The FBI, trying to force Apple to break into its own protected software, wants the public to ignore its own failings and misstatements.
There’s much more than anti-terrorism involved in the attempt to crack a cellphone.
After the December 2015 attack in San Bernardino, California, the two terrorists were quickly found and killed. One of them had an Apple iPhone in his possession.
Though it did not need access to the phone’s data to pursue the terrorists, who were already dead, the FBI wanted to see if they were part of a terrorist network. The FBI asked for and received Apple’s help in accessing the phone’s data.
The FBI gained some information, but agents thought more might exist. The phone had been automatically backed up in October, making data until then available, but the FBI also wanted the data between the backup and the attack.
Ignoring Apple’s offer to help, the FBI fumbled in its attempt to back up the remaining data. Apple says that, with its available help, the FBI could have accessed the data. The FBI reluctantly confirmed that was true.
The FBI could not otherwise access the data, because it was password protected, and agents did not know the terrorist’s password. The phone’s lock allowed only ten tries with the delay between each try growing longer.
When asked, Apple said it had designed the software to provide complete customer security and even it could not access the data. The FBI then asked the company to develop new software to break its own security. Apple refused.
It said that it had promised customer security as part of its product. Even more important, it said that, once the new software existed, it could be reused, even by America’s enemies, to view secret data.
The FBI then went to a California federal court and asked it to order Apple to develop the new software without waiting to hear Apple’s side of the argument. After the judge said she would give Apple time to reply, the FBI filed a request that she should compel it to comply immediately. It argued the new program could be controlled by Apple and destroyed by it after just this one use.
As the basis for its demand, the FBI relied on the All Writs Act, a law passed in 1789 allowing federal courts to issue orders on all matters unless Congress had addressed the issue.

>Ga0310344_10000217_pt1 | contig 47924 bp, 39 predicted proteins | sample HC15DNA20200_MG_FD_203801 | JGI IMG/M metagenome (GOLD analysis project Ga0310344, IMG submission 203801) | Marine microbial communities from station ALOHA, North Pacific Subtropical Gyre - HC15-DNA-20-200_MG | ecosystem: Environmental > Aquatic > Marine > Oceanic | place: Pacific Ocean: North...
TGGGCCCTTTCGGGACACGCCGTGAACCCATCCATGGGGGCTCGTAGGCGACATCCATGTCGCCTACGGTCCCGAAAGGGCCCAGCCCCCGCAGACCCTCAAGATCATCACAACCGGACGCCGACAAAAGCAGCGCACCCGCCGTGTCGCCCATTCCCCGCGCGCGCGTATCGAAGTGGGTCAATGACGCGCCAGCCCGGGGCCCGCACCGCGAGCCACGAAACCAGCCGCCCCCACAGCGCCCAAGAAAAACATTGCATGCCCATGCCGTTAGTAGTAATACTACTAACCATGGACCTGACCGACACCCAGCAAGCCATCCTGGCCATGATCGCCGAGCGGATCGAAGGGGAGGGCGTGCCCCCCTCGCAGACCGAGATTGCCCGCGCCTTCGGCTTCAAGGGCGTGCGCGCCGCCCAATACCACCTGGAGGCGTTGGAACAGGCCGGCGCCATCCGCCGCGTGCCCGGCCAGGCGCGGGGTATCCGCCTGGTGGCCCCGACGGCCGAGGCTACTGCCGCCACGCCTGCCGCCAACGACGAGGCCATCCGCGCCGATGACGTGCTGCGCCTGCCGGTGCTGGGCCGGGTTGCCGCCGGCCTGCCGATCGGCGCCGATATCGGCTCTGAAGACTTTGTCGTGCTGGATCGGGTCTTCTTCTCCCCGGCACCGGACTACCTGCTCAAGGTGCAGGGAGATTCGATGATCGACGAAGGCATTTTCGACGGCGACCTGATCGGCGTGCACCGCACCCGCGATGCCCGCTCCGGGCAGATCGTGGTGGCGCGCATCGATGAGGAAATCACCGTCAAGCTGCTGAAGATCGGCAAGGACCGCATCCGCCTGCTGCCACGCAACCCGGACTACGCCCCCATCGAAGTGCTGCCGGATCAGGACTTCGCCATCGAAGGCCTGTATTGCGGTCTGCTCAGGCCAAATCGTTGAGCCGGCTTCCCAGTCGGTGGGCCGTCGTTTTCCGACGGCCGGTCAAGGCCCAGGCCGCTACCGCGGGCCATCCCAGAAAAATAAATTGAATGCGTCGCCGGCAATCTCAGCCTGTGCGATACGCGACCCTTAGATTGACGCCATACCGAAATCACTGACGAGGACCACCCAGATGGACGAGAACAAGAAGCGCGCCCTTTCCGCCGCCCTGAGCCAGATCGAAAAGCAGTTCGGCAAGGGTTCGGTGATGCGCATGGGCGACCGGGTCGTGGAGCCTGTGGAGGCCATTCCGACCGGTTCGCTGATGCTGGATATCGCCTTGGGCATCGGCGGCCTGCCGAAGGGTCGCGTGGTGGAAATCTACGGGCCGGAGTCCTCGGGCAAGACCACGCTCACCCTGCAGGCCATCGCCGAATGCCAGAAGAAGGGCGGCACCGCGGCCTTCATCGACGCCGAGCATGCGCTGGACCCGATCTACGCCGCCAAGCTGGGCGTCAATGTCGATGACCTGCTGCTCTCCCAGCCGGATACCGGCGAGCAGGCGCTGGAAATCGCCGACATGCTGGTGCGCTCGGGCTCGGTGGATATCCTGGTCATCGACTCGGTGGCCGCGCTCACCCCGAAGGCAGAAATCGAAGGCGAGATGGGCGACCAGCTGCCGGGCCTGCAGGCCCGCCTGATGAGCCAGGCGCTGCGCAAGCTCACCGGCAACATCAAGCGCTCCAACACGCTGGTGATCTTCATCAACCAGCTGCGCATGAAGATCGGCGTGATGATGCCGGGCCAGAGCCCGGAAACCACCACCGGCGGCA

Apple replied that the federal government could not force a company to produce software and that the program would end up being used more than once. The California case remains in court.
Meanwhile, in New York, the FBI was seeking the same password access program in a drug trafficking, criminal case, not related to national security. The judge there found that the AWA did not give courts the authority to order the company to prepare new software, which would be overly burdensome on Apple. He said that Congress had “considered [such] legislation but not adopted it.”
In short, the AWA could not give courts authority that Congress had intentionally declined to give them. The federal judge decided in favor of Apple and turned down the FBI, which has appealed his ruling.
The California case revealed that the FBI could have accessed the data without the court order. The New York case revealed that, despite the FBI’s claim, it would not limit its access to a single case.
The FBI seemed to be trying to stir up public sentiment for its position by raising the threat of losing terrorists’ secrets. In this effort, it was willing to undermine the principles of real security protection and user privacy and to mislead both courts and the public.
That the FBI was on its own crusade became clear when both the Secretary of Defense and the chief of the U.S. Cyber Command said maintaining strong password protection is more important than opening the access the FBI seeks.
The U.S. uses passwords and other protections for its data and has its own software for breaking into the secret files of other countries. Key agencies want no legislative or court action that could compromise or expose their efforts. U.S. adversaries should continue using software they may mistakenly believe is impenetrable.
While virtually all Americans support tough action against terrorism, the FBI-Apple case demonstrates the dangers of total software access that overrides privacy rights, supposedly being protected by the government. The situation is even worse when, in its zeal, the government agency itself departs from the truth.